Forte, from Jacksonville, Fla., Said she posted a short video of her parents dancing a few years ago. Some have claimed that Forte’s mother was cranky in the clip.

When the video exploded, gaining roughly 15 million views on the accounts that shared it, some commentators began to say that Forte’s father should leave his mother because of his behavior in the video.

“They thought they knew a lot about my parents’ life and their relationship from that – it was literally 10 seconds of them dancing,” Forte said. “They take it and use it completely and create their own narrative.”

Forte said that when “Couch Guy” went viral, she felt it sounded suspiciously like her own experience.

“You play in that crowd mentality, and it’s mass cyberbullying,” said Forte, who directed her own TikTok video defending Zarras.

TikTok user SoMyMomsATherapist, 47, a licensed marriage and family therapist and trauma psychotherapist, echoed Forte’s concerns about the people who delve into the life of “Couch Guy.”

“Everyone now thinks they’re on ‘CSI’,” said the therapist, who has instructed TikTok to identify him only by his username for security reasons. “They think they can do their own investigations. I think it’s this culture that takes hold that really makes it feel like we can come in and we can investigate whatever we can find, but we forget. that they are real people. “

Some users who commented on the “Couch Guy” video or made their own videos trying to decipher Robbie’s behavior, said their intentions were good.

Precious Fregene, 18, from Texas, said she made a video on “Couch Guy” because she wanted to give Zarras a “warning” that something felt in the video.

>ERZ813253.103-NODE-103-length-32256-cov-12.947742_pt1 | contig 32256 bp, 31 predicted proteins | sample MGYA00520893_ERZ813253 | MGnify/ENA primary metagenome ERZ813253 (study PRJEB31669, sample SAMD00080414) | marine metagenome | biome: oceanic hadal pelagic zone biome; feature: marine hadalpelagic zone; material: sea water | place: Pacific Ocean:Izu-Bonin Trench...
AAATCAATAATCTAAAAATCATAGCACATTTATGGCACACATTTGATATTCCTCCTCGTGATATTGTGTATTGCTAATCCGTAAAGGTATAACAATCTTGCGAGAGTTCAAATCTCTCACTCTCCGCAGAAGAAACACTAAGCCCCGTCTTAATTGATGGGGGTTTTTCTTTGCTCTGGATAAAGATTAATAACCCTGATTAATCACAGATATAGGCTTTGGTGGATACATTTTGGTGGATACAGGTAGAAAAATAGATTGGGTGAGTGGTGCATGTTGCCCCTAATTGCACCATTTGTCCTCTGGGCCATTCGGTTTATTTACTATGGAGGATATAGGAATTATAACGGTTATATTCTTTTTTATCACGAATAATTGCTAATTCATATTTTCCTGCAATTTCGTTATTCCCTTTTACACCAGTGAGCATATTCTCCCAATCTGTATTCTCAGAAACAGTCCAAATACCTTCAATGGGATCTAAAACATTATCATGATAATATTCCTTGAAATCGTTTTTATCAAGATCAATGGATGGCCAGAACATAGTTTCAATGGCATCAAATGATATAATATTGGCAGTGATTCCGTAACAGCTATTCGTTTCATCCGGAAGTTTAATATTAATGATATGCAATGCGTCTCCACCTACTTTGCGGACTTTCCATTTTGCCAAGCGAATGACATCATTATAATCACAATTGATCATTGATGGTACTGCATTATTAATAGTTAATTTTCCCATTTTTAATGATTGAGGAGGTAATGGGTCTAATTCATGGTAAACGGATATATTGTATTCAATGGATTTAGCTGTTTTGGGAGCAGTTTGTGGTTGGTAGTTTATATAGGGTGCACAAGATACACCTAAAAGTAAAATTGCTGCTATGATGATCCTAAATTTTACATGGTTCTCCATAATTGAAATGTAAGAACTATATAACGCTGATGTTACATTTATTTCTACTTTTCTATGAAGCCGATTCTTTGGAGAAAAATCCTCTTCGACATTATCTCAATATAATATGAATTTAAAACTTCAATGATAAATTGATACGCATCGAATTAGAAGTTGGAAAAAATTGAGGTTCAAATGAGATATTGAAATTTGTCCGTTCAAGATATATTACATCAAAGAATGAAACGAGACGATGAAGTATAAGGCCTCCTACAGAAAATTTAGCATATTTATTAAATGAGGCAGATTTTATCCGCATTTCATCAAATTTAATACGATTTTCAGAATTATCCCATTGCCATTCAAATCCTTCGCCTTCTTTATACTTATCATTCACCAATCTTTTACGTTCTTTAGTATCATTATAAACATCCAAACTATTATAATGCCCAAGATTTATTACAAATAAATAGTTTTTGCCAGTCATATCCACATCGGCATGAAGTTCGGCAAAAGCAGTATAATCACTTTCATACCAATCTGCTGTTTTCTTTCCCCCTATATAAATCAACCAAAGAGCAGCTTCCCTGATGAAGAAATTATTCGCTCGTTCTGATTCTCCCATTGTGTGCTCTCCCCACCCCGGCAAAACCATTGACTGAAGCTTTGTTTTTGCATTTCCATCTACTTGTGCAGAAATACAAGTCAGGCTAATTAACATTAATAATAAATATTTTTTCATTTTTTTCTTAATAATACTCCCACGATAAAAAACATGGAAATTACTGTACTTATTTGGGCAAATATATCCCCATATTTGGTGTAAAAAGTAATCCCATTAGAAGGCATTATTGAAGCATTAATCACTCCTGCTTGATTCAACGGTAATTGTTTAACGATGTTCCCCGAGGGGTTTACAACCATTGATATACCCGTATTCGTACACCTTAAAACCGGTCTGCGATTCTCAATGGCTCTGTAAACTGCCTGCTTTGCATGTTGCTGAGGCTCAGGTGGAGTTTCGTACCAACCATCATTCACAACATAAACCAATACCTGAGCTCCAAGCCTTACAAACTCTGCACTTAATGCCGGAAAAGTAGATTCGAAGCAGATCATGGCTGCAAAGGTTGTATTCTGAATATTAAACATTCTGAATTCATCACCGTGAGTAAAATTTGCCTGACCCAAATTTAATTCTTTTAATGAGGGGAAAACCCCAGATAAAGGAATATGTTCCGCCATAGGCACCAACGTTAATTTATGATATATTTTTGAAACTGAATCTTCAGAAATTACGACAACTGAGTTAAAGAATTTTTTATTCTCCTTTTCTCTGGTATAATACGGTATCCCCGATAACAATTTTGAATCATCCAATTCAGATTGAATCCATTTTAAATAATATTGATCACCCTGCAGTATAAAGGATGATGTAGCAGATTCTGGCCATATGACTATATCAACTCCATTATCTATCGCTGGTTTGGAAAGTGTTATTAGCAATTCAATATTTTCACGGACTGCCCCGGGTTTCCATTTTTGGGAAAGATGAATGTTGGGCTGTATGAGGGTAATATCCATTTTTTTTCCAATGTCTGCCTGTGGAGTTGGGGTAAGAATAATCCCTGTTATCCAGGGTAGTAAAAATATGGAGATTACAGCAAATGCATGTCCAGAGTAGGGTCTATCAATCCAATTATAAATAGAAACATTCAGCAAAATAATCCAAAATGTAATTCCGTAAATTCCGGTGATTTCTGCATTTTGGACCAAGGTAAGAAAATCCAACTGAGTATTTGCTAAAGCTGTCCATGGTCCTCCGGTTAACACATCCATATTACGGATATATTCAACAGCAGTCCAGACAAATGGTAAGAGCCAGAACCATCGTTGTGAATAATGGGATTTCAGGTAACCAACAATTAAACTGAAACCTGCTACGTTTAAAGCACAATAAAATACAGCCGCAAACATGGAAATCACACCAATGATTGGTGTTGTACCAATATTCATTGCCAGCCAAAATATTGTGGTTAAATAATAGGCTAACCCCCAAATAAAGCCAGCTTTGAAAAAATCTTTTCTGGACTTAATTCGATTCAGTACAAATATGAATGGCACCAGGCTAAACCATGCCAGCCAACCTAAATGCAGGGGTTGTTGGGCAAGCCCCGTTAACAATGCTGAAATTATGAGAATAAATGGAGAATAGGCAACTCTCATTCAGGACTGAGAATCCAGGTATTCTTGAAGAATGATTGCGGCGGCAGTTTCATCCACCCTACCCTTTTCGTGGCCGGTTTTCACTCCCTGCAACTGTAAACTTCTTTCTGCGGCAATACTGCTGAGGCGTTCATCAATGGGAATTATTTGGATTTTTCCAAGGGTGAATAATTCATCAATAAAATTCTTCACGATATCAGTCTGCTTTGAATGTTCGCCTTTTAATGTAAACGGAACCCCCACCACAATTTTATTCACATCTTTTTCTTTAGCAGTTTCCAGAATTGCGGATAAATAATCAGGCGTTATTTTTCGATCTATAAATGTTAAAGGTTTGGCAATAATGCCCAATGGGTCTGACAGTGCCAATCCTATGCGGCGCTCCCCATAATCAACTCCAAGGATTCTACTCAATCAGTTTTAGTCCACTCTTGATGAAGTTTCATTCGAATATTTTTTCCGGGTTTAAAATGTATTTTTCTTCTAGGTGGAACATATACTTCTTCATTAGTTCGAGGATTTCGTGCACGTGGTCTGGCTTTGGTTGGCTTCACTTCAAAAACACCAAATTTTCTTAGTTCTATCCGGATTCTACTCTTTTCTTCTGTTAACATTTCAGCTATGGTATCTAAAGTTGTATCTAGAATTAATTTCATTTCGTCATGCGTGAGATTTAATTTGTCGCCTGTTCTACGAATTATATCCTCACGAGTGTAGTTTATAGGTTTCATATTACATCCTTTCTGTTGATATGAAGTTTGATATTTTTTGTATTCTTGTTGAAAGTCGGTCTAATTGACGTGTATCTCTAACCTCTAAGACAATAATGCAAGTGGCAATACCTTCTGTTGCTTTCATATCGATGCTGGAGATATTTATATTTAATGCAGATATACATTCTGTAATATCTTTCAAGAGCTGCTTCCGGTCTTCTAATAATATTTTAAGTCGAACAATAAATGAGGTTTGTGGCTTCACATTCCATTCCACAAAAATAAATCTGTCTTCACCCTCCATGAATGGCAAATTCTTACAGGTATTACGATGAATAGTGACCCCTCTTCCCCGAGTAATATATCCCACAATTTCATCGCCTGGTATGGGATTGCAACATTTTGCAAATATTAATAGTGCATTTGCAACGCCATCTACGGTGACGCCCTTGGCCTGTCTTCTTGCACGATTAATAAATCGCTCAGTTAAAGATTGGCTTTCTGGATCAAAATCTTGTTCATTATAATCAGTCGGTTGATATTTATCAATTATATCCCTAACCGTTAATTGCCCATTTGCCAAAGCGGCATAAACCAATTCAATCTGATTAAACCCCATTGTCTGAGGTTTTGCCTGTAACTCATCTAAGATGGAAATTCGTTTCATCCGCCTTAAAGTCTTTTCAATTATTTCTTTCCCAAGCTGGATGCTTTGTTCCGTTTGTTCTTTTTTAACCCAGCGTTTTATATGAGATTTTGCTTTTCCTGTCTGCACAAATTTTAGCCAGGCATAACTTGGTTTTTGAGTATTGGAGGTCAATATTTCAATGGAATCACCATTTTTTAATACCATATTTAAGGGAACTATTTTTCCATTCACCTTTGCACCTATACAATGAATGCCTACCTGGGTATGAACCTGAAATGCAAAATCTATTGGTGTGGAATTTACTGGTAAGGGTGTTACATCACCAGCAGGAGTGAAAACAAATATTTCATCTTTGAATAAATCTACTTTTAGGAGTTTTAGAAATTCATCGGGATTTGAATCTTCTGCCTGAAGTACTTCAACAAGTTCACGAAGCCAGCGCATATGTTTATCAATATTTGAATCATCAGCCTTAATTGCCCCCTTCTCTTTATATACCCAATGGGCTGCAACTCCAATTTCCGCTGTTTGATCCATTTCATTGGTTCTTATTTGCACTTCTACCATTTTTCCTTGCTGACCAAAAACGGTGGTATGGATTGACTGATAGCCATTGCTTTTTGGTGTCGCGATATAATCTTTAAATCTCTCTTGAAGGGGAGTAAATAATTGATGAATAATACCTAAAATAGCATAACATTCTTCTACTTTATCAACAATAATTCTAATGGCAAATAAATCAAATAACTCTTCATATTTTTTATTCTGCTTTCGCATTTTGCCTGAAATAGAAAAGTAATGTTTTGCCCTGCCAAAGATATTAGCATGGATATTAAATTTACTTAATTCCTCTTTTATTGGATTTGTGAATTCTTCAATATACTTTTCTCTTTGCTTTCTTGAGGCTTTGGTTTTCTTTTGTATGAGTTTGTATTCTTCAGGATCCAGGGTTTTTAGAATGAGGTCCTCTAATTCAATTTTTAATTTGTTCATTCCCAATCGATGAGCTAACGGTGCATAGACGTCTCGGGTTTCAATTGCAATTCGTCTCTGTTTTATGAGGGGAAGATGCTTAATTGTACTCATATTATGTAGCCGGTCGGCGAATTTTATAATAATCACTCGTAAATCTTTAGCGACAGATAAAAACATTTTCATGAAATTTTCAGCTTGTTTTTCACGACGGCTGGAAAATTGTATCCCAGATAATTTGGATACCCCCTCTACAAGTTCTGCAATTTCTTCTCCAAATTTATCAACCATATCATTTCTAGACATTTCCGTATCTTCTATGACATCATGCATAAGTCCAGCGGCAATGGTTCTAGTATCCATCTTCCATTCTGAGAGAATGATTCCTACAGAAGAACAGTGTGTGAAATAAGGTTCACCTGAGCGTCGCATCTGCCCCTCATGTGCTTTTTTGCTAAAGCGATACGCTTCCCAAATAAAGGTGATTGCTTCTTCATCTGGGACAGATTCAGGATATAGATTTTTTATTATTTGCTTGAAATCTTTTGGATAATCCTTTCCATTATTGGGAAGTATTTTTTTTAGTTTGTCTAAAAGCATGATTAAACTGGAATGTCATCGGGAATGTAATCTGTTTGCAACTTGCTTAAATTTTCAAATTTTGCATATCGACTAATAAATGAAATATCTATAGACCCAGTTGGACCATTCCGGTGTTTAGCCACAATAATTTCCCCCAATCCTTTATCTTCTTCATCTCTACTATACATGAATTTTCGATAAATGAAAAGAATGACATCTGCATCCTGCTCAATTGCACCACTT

“We started this to show [Zarras]: ‘Hey, those are red flags. Please don’t ignore it, ”Fregene said. “But now people are trying to ‘solve it’ so that they can prove to her that she is wrong, in my opinion. “

She said she would like someone to tell her that something was wrong with her relationship if she was in Zarras’ shoes.

One factor in the flow of users who have seen and commented on the “Couch Guy” saga is that TikTok’s algorithm pushes content with high engagement to users’ “For You” page, the scrolling home page. infinity from TikTok.

“I’ve heard over and over again that the experience of creators is that platforms algorithmically reward drama, and for them that means their experience of hate and harassment is not tempered, because it fits in well. into the platform’s business model, ”Duffy said.

Forte and SoMyMomsATherapist, whose videos defending Zarras and Robbie were pushed to the “For You” page by the algorithm, said they were slammed in their comments sections for violating the “accepted narrative” that Robbie was unfaithful to Zarras.

“What I noticed was that there were a lot of people, I would say, ‘This is my clinical observation’, and they were like ‘No’,” SoMyMomsATerapist said. What I hear over there is, ‘I can’t even entertain this, because then I should lose what it gives me. “Because I think it gives them something.”

Forte’s comment section got so obnoxious – one commentator even accused her of sympathizing with a murder suspect – that she nearly deleted her video.

But then she remembered the message in her video: Someone’s life cannot and should not be deciphered in a one-second clip. And she knew he had to stay up.

“I think people need to hear what I had to say,” Forte said. “At the end of the day, I stand by what I said. I don’t regret it.”